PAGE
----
Smith College Data Breach

By
Will Gendron
Mar 12, 2024 3:08 PM
The Smith College data breach, discovered on February 8, 2024, potentially exposed sensitive personal information, including names, Social Security numbers, dates of birth, addresses, and financial account numbers. The college is offering credit monitoring services and advises affected individuals to place fraud alerts and security freezes on their credit files, regularly review financial statements, and report any suspicious activity.

Understanding the Smith College Data Breach

Smith College, a prestigious liberal arts college for women, has recently experienced a data breach that may have compromised sensitive personal information. This breach was discovered on February 8, 2024, and it appears that an unauthorized party potentially accessed and/or viewed certain data between January 5, 2024, and January 7, 2024.

The types of consumer information exposed in this incident include names, Social Security numbers, dates of birth, addresses, and financial account numbers. While there is currently no evidence that this information has been misused, Smith College is taking the incident seriously and has already begun taking steps to secure their systems and prevent future breaches.

Smith College has disclosed the breach to the Massachusetts Attorney General's office, and the full Notice to Consumers can be found on the Massachusetts Attorney General's website.

Immediate Steps for Potentially Affected Individuals

If you believe your information may have been affected by this breach, it's crucial to act promptly to protect yourself from potential identity theft or fraud.

  1. Credit Monitoring: Smith College is offering a complimentary 24-month membership of Experian IdentityWorksSM to help monitor your credit for signs of fraudulent activity. To enroll, visit the Experian IdentityWorks website and use the provided Activation Code before June 2, 2024. This service will not impact your credit score.
  1. Fraud Alerts: Placing a fraud alert on your credit files is a good idea. This tells creditors to contact you before opening any new accounts in your name. You can place a fraud alert by contacting one of the three major credit bureaus: Equifax, Experian, or TransUnion.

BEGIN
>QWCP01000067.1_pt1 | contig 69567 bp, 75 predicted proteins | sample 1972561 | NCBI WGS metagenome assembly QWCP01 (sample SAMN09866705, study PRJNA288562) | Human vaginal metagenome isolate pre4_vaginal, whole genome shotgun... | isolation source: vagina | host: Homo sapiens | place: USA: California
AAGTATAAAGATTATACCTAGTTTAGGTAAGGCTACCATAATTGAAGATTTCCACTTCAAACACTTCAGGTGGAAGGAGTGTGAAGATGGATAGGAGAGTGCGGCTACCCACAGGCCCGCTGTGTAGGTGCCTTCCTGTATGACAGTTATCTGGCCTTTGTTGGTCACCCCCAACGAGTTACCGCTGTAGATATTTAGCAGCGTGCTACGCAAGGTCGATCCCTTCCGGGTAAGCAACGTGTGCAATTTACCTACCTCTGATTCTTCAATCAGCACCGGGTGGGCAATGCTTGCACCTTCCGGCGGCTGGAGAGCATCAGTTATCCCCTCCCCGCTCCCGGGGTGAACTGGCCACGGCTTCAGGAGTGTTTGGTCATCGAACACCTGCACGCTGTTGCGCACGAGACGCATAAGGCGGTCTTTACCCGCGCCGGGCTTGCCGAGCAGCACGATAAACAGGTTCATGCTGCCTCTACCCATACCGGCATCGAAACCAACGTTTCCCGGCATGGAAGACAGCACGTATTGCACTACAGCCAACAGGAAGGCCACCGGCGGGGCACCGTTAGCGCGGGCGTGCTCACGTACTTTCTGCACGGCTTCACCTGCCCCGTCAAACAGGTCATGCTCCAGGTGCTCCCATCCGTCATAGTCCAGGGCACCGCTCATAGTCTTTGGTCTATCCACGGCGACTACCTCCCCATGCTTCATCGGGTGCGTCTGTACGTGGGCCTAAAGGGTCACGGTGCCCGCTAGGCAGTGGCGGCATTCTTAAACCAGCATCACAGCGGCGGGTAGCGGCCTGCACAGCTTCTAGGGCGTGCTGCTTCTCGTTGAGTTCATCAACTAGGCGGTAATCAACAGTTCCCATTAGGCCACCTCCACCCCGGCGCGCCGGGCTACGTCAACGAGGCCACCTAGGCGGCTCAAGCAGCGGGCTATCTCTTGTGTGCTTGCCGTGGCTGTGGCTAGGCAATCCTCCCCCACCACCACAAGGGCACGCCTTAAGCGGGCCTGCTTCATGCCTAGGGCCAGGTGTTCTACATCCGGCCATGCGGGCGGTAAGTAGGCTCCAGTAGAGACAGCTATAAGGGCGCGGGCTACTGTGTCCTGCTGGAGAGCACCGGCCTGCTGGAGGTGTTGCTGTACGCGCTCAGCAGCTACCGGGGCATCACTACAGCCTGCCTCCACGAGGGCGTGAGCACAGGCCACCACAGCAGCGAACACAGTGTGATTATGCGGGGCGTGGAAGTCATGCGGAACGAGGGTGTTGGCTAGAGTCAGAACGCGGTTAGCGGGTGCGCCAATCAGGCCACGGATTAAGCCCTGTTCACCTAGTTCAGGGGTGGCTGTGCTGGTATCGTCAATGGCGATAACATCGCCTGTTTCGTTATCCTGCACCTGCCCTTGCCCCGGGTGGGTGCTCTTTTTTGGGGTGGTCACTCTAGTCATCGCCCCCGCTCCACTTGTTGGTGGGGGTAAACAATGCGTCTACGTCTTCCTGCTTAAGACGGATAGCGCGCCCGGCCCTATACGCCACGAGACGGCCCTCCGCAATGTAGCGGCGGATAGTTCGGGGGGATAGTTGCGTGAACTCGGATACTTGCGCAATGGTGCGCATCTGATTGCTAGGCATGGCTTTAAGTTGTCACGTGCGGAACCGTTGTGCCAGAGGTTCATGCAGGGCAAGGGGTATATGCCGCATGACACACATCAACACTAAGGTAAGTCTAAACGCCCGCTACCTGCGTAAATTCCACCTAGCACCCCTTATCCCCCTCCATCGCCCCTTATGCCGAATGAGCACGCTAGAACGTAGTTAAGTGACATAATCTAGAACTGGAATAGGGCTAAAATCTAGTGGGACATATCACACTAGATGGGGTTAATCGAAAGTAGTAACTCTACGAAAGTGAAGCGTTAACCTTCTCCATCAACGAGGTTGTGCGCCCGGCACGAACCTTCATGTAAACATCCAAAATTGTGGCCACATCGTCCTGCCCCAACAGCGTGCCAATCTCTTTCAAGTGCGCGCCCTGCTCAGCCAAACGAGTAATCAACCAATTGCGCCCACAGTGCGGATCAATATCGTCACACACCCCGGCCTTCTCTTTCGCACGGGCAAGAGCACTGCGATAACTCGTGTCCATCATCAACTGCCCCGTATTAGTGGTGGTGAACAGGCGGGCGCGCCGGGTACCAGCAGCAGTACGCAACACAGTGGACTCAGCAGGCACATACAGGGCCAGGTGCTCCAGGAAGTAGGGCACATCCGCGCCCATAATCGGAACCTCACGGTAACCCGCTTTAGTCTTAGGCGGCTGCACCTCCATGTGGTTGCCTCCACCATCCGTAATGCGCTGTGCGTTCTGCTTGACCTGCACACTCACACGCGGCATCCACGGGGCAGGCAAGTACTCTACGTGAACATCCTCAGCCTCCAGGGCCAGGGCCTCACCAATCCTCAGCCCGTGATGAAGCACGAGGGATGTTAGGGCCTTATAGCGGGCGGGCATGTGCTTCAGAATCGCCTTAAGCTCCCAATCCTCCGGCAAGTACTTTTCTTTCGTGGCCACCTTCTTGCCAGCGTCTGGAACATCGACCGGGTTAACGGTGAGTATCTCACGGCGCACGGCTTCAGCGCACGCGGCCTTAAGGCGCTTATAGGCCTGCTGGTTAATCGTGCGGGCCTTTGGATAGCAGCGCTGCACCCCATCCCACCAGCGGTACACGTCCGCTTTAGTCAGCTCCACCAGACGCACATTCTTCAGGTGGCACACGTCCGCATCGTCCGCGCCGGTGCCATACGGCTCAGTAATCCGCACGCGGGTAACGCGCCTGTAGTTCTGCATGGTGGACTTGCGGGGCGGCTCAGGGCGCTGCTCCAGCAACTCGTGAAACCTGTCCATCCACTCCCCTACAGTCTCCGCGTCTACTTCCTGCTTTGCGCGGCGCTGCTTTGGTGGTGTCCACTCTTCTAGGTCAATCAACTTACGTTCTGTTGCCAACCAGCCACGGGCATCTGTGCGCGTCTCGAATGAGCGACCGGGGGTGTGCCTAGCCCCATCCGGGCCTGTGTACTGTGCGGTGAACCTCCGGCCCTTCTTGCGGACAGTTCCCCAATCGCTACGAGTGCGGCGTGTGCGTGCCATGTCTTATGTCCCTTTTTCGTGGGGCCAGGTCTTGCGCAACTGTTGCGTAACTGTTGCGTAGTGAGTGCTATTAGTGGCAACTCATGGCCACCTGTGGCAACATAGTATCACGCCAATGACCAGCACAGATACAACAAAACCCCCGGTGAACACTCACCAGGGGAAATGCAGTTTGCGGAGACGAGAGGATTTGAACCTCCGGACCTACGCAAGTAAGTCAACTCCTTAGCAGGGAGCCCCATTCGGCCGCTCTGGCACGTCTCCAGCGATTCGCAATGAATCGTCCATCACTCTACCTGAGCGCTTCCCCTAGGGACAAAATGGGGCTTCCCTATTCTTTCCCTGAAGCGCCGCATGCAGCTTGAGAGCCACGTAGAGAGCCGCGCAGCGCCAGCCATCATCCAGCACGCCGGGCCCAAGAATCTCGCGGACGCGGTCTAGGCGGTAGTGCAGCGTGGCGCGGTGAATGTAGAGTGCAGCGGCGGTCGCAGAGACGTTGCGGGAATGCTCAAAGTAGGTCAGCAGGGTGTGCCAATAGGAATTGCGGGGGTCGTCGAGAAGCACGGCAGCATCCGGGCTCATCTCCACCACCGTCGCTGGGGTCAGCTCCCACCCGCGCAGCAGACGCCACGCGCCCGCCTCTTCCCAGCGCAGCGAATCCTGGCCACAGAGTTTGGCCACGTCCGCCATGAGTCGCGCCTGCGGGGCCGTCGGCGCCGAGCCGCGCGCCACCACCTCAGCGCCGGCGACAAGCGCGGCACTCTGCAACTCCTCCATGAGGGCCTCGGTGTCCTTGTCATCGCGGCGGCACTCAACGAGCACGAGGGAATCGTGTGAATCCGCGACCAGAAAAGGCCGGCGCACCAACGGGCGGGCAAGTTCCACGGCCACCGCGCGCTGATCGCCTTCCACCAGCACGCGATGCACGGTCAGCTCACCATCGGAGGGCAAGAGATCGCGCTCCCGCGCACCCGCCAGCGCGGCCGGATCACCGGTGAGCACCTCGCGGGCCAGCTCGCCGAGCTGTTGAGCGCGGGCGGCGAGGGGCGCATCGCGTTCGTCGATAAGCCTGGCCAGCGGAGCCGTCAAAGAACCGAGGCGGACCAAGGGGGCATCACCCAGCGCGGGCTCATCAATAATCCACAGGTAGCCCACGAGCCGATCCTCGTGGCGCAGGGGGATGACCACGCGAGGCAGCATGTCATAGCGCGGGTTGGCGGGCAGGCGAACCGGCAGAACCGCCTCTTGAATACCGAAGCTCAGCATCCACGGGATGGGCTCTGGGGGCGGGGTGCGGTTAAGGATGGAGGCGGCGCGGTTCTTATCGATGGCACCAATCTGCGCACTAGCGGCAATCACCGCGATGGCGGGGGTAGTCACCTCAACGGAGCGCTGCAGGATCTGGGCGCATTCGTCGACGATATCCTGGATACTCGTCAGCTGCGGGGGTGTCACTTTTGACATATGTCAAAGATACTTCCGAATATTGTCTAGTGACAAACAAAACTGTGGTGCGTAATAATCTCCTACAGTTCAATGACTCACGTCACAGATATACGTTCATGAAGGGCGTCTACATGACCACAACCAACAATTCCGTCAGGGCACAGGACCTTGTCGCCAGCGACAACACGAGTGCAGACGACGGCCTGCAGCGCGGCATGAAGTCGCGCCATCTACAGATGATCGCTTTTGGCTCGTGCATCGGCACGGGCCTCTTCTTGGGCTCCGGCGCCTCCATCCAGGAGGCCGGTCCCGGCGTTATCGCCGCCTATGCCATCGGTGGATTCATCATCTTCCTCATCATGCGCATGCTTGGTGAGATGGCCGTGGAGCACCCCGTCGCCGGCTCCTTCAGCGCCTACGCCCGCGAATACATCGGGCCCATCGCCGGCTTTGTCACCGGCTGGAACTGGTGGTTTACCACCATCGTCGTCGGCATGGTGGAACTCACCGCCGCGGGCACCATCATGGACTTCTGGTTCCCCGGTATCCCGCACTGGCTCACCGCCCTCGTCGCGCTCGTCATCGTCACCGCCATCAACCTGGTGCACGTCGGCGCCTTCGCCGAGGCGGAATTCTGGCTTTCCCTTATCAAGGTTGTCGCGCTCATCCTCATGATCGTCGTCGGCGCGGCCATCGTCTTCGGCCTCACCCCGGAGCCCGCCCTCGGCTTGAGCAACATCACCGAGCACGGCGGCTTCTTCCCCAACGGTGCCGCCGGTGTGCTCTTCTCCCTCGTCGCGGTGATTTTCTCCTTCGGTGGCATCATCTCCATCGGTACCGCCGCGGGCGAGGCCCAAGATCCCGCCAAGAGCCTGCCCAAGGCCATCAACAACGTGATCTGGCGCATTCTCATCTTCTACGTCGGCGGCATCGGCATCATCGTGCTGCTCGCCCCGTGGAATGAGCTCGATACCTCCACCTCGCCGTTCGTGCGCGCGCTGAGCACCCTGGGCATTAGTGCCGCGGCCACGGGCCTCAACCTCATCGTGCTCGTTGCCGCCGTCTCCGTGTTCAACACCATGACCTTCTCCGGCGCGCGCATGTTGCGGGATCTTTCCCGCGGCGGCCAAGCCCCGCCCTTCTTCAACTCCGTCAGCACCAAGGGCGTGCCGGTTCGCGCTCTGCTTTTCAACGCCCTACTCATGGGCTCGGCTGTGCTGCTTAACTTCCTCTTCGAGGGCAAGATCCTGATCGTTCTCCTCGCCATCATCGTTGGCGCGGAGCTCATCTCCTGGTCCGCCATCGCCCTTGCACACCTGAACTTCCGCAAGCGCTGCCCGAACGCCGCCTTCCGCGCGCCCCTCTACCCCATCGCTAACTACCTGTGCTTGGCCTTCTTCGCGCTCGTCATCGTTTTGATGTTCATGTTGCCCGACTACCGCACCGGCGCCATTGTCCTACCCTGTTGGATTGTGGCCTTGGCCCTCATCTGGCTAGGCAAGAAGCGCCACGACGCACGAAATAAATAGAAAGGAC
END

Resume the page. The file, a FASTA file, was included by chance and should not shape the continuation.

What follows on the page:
1. Security Freezes: For additional protection, consider placing a security freeze on your credit files, which prevents credit bureaus from releasing your credit report without your permission. This can be done by contacting the credit bureaus directly.
  1. Free Credit Reports: You are entitled to one free credit report every 12 months from each of the three major nationwide credit reporting companies. Review these reports for any discrepancies or unauthorized activity by requesting your reports at AnnualCreditReport.com.
  1. Stay Vigilant: Regularly review your financial account statements and credit reports for any unauthorized or irregular activity.

Additional Resources and Contacts

  • For questions about the incident or the services provided, you can reach out to Smith College directly through the contact information provided in their notice.
  • If you suspect identity theft or fraud, file a police report with your local law enforcement agency.
  • You can also file a complaint with the Federal Trade Commission (FTC) at www.ftc.gov/idtheft or by calling 1-877-IDTHEFT (1-877-438-4338).

Smith College's Commitment to Security

Smith College apologizes for the incident and is committed to maintaining the privacy of personal information. The college has taken many precautions to safeguard it and continues to evaluate and modify practices to enhance the security and privacy of personal information.

For more information about Smith College, you can visit their official website.

By taking the steps outlined above, you can help protect your personal information and mitigate the risk of identity theft. Remember, staying informed and proactive is the best defense against the potential repercussions of a data breach.

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Consumer Notice

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